[Cosmosdex] The Universal Encyclopedia

[Cosmosdex]

Ampelos
     

Widower's Wine / Dionysus Bane

Ampelos
“What can I say? I guess some people just can't hold their wine.” — A quote taken from a popular musical, in which ampelos slime being used as a poison is a major plotpoint.

Art by, Maggotsboy

  • Strength-5
  • Intelligence-1
  • Charisma-1
  • Endurance-5
  • Agility-1
  • Luck-4

Type: Manipulative
Danger Level: Low
Commonly Infects: The Ampelos strain is known to almost exclusively target plant life, specifically intelligent plant life. All other organic life forms will die soon after exposure to ampelos (primarily through consumption).

Attack Method: Ampelos are mostly passive clockworks, and will not attack to preserve the illusion of being a harmless plant. However when aggravated, ampelos will whip and flex their vines, bursting their many boils in an attempt to pacify their victim via infection.
Summary: The Ampelos strain is a that targets plant life to help spread its infection. Those infected will break out into slime filled boils, growing off of them in bunches, visually similar to grapes on a vine. It's known to kill non-plantlife races upon ingestion, so that the ampelos may consume their bodies like fertilizer.

Original Creator: Maggotsboy


Physical Description

Ampelos usually take the form of many tangled vines adorned with 'fruit' similar in appearance to grapes. A fully formed ampelos will appear as nothing more than a plant, stationary and unassuming. In areas and planets where clockwork awareness is less widespread, it could be easy to mistake the fruit of an ampelos with that of something perfectly safe and edible. However, a few tells differentiate the deadly ampelos from an average fruiting plant.

First of all, the most obvious way to tell apart an ampelos from a normal plant is that their vines will flex and writhe when bothered. Although this is the quickest way to check, it's also not recommended unless you could get some distance between yourself and the ampelos, as the chances of becoming infected are much greater the closer you are to it. Ampelos' vines are a dark green, with leaves that may appear brownish or even dry along the edges. In spite of this, their 'fruit' will always appear lush and juicy. The second easiest way to tell them apart is that their 'fruit' will constantly be dripping with a thick, syrupy juice. These fruiting bodies are not what they seem, as they are actually many pustules that cover ampelos, full of pus and clockwork slime. These boils produce a pungent sweet smell, primarily for drawing in insects and other fauna to feast upon its flesh, but have been known to fool all manners of farmers and hikers alike.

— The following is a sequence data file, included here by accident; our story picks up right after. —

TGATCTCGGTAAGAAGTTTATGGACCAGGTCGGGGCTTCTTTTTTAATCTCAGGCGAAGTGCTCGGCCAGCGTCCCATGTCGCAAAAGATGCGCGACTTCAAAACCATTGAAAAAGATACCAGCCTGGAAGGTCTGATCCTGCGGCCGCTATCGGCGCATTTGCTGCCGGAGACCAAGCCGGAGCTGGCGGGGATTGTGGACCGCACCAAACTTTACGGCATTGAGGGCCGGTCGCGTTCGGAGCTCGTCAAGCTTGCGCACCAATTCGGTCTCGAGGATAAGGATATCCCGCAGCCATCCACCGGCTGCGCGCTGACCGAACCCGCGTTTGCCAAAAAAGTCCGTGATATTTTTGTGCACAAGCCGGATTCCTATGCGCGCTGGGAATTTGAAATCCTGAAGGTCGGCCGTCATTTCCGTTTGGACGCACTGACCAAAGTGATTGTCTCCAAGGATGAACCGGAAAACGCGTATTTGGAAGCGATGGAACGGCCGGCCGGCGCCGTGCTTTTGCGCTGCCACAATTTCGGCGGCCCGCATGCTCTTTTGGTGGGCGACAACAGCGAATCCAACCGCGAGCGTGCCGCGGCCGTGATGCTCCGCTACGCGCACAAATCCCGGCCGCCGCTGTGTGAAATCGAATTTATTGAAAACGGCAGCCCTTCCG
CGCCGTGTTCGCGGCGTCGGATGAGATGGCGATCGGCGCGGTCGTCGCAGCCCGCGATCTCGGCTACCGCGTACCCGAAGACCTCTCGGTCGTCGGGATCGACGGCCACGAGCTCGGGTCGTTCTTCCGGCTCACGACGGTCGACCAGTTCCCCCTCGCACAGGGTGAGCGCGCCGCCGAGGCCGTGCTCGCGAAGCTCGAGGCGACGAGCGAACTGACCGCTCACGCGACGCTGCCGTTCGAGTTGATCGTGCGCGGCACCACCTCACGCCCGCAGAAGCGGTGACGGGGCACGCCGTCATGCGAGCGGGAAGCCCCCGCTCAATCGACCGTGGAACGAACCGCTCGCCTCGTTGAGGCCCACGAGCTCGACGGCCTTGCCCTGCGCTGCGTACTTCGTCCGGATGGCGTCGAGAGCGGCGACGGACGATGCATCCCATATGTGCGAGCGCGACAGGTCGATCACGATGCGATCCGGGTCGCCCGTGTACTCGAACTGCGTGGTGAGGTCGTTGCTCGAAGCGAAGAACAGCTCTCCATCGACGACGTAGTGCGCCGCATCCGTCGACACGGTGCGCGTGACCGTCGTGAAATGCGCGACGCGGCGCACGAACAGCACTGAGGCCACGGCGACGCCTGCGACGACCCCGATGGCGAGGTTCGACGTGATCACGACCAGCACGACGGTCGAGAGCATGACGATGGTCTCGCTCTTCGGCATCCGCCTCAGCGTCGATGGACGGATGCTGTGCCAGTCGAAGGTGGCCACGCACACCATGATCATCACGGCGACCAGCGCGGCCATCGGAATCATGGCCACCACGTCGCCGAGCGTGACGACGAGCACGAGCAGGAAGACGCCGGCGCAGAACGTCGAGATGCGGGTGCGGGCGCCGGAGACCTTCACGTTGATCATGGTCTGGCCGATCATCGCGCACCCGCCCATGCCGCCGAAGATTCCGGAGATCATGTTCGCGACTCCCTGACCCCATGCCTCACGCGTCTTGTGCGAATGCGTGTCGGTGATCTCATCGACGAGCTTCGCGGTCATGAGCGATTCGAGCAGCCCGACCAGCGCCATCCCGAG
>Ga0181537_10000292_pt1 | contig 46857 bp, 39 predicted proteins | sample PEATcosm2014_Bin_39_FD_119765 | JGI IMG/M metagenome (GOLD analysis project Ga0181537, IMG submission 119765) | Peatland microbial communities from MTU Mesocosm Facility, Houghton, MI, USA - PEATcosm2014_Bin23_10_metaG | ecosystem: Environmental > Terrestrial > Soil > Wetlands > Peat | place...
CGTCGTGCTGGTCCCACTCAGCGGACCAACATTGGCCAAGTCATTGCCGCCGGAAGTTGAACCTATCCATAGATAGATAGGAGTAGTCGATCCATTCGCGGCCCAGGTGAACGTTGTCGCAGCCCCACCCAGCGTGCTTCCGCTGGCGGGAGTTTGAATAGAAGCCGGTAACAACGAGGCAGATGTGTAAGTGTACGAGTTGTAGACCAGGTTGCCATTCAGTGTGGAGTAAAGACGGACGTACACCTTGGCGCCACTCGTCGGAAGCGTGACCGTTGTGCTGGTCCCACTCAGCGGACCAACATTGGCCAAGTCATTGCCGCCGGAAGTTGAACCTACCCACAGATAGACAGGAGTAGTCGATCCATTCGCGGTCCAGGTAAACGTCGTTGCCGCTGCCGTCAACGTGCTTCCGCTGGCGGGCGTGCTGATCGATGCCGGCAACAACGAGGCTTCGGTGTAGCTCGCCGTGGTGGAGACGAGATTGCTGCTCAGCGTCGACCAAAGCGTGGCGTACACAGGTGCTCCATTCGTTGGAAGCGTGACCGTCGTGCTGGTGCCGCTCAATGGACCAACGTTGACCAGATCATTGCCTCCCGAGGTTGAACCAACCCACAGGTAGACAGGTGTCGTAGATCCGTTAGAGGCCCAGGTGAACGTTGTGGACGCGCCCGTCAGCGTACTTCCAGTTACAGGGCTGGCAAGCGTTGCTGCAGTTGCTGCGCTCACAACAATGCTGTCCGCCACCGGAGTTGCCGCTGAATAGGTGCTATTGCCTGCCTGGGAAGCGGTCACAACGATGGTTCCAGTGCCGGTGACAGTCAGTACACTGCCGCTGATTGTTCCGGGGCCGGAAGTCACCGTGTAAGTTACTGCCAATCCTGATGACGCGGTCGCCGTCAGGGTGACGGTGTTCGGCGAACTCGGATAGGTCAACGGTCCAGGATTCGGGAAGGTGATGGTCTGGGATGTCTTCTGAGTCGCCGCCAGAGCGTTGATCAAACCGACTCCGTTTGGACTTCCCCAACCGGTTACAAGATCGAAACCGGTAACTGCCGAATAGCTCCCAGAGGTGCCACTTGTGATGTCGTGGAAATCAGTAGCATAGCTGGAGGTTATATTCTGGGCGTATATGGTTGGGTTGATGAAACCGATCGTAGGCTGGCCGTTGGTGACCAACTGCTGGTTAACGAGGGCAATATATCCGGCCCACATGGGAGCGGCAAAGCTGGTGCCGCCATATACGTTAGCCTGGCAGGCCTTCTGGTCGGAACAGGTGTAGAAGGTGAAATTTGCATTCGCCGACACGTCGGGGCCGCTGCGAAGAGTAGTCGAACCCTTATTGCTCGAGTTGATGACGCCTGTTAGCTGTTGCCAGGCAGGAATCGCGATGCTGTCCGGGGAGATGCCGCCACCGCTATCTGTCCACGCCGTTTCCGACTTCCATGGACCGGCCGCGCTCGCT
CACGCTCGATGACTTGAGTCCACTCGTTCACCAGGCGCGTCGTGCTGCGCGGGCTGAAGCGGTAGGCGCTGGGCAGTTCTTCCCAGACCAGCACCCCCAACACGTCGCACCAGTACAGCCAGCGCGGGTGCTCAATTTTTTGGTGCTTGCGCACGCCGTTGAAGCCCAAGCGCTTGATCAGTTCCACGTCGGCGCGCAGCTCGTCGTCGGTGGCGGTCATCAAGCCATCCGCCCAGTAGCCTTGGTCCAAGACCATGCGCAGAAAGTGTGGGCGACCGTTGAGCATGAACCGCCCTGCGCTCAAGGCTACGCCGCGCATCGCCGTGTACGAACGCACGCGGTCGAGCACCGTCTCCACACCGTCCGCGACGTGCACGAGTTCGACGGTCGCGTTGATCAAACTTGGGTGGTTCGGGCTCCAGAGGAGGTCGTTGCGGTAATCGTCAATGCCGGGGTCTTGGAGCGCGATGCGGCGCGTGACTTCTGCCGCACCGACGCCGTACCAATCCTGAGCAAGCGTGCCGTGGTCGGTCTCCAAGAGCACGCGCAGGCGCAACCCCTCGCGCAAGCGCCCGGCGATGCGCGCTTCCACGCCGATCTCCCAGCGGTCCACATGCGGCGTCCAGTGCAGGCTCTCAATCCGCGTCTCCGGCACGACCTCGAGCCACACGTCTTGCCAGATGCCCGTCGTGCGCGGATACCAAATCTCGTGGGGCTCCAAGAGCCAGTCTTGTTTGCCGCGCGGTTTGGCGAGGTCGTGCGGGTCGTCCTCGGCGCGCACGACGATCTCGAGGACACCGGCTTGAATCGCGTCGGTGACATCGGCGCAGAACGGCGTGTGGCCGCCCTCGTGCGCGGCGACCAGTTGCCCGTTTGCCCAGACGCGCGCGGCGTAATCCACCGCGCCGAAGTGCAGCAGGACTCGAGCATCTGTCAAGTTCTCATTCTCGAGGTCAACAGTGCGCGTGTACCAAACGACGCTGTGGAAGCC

Infection takes place once an animal or person has consumed the slime of ampelos. Most species infected with ampelos, rather than transforming into another instance of the clockwork, will die shortly after consumption, usually taking only 30 seconds to 5 minutes before the infected perishes. Ampelos will then wrap its vines around the victim, pulling them in to consume their prey, adding to their length and mass. Robots are subsequently also pulled into the ampelos, but due to this particular strain taking in very little metal, the bodies of robots are grown into rather than added directly into their mass. Ampelos will reinforce their bodies by using robot shells as armor, slinking back into it as protection if necessary.

However, interaction with the ampelos strain is much different when it is introduced to a plantoid species. This is how the ampelos strain spreads, as it is only plaintoid species and fauna that will transform into ampelos when infected. Those infected will feel their effects take hold rather quickly- the first symptom of ampelos manifests as the victim becoming passive, almost like an intoxicated-like state. If their goal was to destroy the clockwork that infected them, they will stop in their tracks, their thoughts slow and hazy. In the following days, ampelos infected will stumble away from the site of their infection. As many of these clockworks are found within forests, the infected will wander aimlessly, becoming lost and confused within the thick of the woods. Boils will bubble up upon their skin, filled with a deep red, sticky clockwork slime, and the infected will start to sprout vines along their limbs. It takes very little time for ampelos infected to fully transform, their fate finally sealed as they find a place to quietly sink their roots into, and wait for prey to come to it.

Behavior